It comes as 16 ambulances from South Central Ambulance Service (Scas) were left waiting to transfer patients to the emergency department on Monday night.
Some of the patients were waiting for more than two hours.
But Portsmouth Hospitals NHS Trust, which runs the Cosham hospital, said there is an extremely high demand on its emergency department with Portsmouth Clinical Commissioning Group confirming the hospital is currently on ‘black alert’.
Mark Ainsworth, director of operations at Scas, said: ‘On February 22, Scas experienced significant handover delays at Queen Alexandra Hospital which unfortunately reduced the availability of ambulances and crews to attend incoming emergency calls.
‘We are becoming increasingly concerned about this and the impact it has on our ability to respond to patients.
‘At its peak time we had 16 crews waiting to hand over their patients, some of which were held back for more than two hours.’
He added: ‘The greater impact is for those patients who are waiting for an ambulance responses following a 999 call. We experienced some long delays to these patients.’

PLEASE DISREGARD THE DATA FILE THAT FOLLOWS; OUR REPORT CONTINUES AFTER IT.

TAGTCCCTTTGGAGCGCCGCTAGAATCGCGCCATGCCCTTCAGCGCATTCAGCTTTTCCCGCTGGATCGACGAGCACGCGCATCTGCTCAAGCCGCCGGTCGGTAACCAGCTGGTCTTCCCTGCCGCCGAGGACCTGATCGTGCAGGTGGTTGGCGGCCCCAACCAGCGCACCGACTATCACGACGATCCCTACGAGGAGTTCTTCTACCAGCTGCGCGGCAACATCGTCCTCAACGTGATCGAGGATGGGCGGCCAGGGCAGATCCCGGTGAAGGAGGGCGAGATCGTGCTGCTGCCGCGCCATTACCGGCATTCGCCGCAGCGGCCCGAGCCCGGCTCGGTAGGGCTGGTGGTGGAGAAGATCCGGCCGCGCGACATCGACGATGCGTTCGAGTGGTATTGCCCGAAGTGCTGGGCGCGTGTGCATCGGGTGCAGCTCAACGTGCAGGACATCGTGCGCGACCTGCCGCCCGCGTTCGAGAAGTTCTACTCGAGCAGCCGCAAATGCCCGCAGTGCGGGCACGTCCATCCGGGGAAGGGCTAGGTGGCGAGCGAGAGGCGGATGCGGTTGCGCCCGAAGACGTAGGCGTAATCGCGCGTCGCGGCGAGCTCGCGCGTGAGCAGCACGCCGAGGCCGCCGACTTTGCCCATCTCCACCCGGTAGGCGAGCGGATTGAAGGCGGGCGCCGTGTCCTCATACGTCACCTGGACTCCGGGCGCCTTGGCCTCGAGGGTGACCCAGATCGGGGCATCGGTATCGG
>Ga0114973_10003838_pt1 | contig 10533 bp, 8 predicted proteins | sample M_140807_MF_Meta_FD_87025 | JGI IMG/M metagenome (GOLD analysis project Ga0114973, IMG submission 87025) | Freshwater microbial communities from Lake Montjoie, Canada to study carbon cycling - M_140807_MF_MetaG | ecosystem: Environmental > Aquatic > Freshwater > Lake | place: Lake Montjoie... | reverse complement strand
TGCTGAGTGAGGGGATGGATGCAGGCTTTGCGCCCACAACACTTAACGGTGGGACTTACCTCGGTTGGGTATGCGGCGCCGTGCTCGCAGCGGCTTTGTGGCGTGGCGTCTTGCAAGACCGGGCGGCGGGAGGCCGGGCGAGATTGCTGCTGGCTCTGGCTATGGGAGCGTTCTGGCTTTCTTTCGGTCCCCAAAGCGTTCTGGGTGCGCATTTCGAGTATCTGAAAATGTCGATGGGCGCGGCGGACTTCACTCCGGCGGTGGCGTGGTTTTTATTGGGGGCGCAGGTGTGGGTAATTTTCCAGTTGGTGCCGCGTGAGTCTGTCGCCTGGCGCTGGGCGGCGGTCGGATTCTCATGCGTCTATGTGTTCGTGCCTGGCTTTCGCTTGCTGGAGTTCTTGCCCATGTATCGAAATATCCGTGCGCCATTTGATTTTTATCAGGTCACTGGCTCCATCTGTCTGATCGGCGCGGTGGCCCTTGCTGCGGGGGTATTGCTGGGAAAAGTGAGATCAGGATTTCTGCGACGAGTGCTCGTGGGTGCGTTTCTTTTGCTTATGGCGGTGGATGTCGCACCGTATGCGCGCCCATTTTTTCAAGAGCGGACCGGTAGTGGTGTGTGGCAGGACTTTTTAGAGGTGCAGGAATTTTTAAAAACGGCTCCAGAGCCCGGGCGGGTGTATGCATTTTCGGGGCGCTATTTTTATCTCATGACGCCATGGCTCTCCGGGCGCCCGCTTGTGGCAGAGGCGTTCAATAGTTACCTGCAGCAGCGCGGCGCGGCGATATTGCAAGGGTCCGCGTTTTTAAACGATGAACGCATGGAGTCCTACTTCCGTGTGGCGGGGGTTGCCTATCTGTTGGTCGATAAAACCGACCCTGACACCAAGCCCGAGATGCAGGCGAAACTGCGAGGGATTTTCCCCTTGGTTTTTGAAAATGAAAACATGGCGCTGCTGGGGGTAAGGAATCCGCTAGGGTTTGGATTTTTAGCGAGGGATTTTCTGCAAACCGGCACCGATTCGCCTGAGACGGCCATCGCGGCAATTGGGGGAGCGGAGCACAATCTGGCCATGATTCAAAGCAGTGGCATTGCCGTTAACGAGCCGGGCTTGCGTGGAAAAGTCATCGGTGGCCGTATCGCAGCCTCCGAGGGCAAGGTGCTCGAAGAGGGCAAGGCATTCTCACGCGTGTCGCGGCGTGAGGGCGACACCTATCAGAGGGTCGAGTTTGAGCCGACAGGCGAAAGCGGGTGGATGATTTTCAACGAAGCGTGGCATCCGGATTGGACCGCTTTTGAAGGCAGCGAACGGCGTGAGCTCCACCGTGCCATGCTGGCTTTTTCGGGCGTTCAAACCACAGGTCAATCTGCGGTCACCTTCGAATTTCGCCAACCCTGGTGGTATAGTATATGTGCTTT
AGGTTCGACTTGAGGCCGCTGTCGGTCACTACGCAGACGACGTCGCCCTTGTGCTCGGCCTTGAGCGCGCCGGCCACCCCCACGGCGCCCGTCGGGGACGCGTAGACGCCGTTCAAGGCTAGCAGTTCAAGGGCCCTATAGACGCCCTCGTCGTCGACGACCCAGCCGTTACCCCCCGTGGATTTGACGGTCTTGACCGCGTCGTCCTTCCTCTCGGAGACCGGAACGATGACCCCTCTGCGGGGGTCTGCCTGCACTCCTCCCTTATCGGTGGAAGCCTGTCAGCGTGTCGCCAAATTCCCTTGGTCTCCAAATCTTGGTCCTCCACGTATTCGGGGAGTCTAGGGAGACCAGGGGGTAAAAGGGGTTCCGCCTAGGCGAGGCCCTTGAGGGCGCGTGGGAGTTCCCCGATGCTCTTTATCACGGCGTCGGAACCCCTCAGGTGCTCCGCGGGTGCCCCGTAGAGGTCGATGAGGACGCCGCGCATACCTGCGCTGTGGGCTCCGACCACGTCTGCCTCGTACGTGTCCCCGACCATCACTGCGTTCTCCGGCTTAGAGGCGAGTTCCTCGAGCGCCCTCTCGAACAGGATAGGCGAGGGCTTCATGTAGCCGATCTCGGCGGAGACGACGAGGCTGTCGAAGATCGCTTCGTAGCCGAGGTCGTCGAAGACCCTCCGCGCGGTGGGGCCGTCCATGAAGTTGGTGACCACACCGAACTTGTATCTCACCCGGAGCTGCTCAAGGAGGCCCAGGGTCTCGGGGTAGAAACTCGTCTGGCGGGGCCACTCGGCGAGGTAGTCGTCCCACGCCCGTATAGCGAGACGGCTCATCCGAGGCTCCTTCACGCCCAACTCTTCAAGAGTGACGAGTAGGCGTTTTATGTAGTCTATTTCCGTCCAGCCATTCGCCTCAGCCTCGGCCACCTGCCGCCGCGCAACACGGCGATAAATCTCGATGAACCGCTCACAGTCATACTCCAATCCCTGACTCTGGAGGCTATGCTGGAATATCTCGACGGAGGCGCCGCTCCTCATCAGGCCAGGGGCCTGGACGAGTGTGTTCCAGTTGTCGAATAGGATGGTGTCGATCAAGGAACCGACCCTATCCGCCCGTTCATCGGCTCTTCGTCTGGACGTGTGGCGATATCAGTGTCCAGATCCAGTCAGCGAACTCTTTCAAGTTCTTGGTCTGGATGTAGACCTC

A spokeswoman for Portsmouth Hospitals NHS Trust said: ‘There is currently an extremely high demand on our emergency department, with huge numbers of very sick, frail and elderly patients needing urgent care.
‘To put this into context, we are currently receiving more than 15 per cent additional attendances in the emergency department compared to this time last year.
‘The acuity of patients and increased elderly admissions does impact on our ability to accommodate, in a timely fashion, all ambulance arrivals to ED.’
She added that due to the demographic of their patients, Portsmouth received more ambulances than any other trust served by Scas.
Portsmouth North MP Penny Mordaunt said patients needed to be admitted, as well as discharged, from QA quicker.
Ms Mordaunt said: ‘Having been out with our ambulance crews in the past they work hard to only take those who need to be in hospital to the QA.
‘The key issue is to speed up patients going through A&E.
‘As well as the QA’s own plans, we have written to [Portsmouth Hospitals NHS Trust chief executive] Ursula Ward to suggest some other options they might consider.
‘This includes working with a local care provider to reduce the time and admin to secure care packages for those being discharged.
‘We are also seeking a meeting with Jeremy Hunt regarding this new idea.’
In December 2014 The News revealed that ambulances waited for an average six hours outside QA before they could hand over their patients.
Between April and November that year, the goal of a 15-minute handover at the A&E department was exceeded 6,055 times.